Pre-School Vision Screening

(Content revised 02/2023)

Your child is four years old now. Please contact your MCHC for Pre-School Vision Screening.

The Family Health Service of the Department of Health provides vision screening for preschool children at 4 to 5 years of age by registered optometrist/orthoptist.

Why should my child receive vision screening?

The visual system continues to develop after birth and matures by about 8 years of age. Abnormal vision or related abnormalities* are harmful to the maturation process. If not corrected, the child's future vision may be reduced.

However, it is difficult to identify affected children just by observation in daily life. The most effective method to detect these abnormalities is by vision screening. With vision screening, children can receive earlier treatment to protect the vision development.

*Common causes of abnormal vision include:

  1. Amblyopia
  2. Squint
  3. Significant refractive errors, such as long-sightedness, short-sightedness and astigmatism

My child wears glasses, does he need a vision screening?

No, he should have regular check for vision and refractive errors by his optometrist or eye doctor.

Why vision screening is done at 4 years old?

  • Children at 4 or 5 years are more co-operative than younger ones. The examination result is more reliable.
  • Early detection and treatment of amblyopia can lead to better result.

What tests are included in vision screening?

Optometrist / orthoptist performs tests at vision screening:

Tests included

  • Visual acuity
  • Binocular function (for detection of squint)

For children with reduced vision:

  • Estimation of refractive errors
  • Examination of the back of eyes

Tests NOT included

  • Colour vision
  • Test for disease of eye such as glaucoma or disease of the retina
  • Detailed assessment of refractive errors

How parents can help in vision screening?

Parents can help in the following ways to make the vision screening process easier for their children:

  • Arrange an appointment at hours when your child is not sleepy
  • Explain to your child what the screening is like by using pictures on this leaflet
  • Have a familiar adult accompanying the child

What does it mean if my child passes the vision screening?

It means the chance of having amblyopia and significant refractive errors are relatively low.  However, some children may develop visual problems at later age. So, your child still needs to be re-examined in primary one by the Student Health Service of the Department of Health.

What does it mean if my child fails the vision screening?

This means your child needs further assessment. The usual arrangement is as below:

  • When mild refractive errors are likely → Advise to have detailed assessment by community optometrists
  • When amblyopia, or severe refractive errors are suspected → Refer to Ophthalmology Clinics (Eye Clinics)

Does a normal vision acuity exclude refractive errors?

No.  Children may still have refractive errors despite they have passed the visual acuity test.  Like any other screening test, vision screening cannot detect ALL visual problems.   If you have any concerns, your child would need a detailed assessment performed by the community optometrists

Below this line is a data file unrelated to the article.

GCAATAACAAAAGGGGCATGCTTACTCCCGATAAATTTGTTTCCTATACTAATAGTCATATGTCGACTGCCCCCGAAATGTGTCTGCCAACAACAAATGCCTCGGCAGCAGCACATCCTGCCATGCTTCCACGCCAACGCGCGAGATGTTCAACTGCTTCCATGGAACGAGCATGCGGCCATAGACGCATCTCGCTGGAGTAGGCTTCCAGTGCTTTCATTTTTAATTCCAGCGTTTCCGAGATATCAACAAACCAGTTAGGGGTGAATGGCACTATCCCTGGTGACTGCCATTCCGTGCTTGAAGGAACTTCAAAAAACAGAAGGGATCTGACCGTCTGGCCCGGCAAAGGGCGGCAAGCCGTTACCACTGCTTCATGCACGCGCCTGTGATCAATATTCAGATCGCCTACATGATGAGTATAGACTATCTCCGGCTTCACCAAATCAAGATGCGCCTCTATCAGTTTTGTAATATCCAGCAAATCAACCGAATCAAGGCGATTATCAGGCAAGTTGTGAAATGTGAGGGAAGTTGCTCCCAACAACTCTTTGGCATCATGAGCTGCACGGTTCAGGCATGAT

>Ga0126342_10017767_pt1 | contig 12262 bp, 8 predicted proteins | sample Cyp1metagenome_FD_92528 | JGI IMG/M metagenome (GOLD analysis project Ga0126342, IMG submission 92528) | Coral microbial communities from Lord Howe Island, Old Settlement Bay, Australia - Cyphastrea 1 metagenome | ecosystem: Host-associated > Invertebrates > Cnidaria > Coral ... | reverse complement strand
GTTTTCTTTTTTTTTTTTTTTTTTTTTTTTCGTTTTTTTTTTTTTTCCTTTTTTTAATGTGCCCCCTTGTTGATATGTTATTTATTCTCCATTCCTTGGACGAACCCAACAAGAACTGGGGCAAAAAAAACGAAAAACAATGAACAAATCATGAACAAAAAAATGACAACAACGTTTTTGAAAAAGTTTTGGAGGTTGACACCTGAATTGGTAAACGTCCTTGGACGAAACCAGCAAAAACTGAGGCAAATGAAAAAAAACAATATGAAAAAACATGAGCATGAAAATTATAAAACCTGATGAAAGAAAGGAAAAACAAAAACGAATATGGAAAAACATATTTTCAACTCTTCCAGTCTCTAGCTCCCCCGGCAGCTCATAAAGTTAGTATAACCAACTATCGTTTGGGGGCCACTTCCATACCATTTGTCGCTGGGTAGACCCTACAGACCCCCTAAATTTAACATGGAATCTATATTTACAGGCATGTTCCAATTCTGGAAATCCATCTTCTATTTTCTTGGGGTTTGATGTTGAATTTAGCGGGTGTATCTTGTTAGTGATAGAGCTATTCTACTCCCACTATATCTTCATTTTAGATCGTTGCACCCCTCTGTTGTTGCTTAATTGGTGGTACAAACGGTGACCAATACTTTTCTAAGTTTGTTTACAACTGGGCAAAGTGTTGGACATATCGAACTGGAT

Bring your child to consult your doctor or optometrist if

  • you suspect him to have a visual problem.
  • your child develops abnormal visual behaviour such as blinking more than usual, tilting his head, squinting, covering up one eye when reading or watching television, or holding objects close to his eyes to see.

How to make an appointment for Pre-School Vision Screening?

If your child has registered with MCHC and reaches 4 years old, you can contact the MCHC, or access the Online Child Health Service Booking System at our website and follow the instructions on the “Online Booking System for Child Health Service-Points to Note” to book, change, cancel or check an appointment.

If your child has not registered with any MCHC, make an appointment for registration first. For details of the registration procedures and locations of MCHCs, you can visit the Family Health Service website, or call the 24-hour information hotline 2112 9900.

Eye Care Tips


  • Have a balanced diet and outdoor physical activities daily
  • Read or work under a sufficiently lighted environment
  • Keep a reading distance of at least 30cm for books
  • Limit the screen time to no more than 1 hours a day for 2-5 year olds. Screen time should be under parents' guidance.
  • Keep a viewing distance no less than 50 cm for computer screens, 40 cm for tablet personal computers and 30 cm for smartphones. Keep a long viewing distance from TV, the longer the better.
  • After every 20-30 minutes of reading and screen use, rest for 20-30 seconds. Look far away to relax the eye muscles.
  • Wear protective goggles when playing sports that involves high speed objects, such as squash.
  • Consult doctor or optometrist in case of eye problem


  • Look directly at glares or read under strong light
  • Stay under strong sunlight for a prolonged period without wearing sunglasses
  • Read on a moving car or in bed
  • Watch TV in a dim environment
  • Rub your eyes with hands.  If dust gets into the eyes, close eyes to allow the tear washing away the dust
  • Place sharp objects and detergents or corrosives within children's reach or without supervision
  • Apply eye drops without consulting medical and health professionals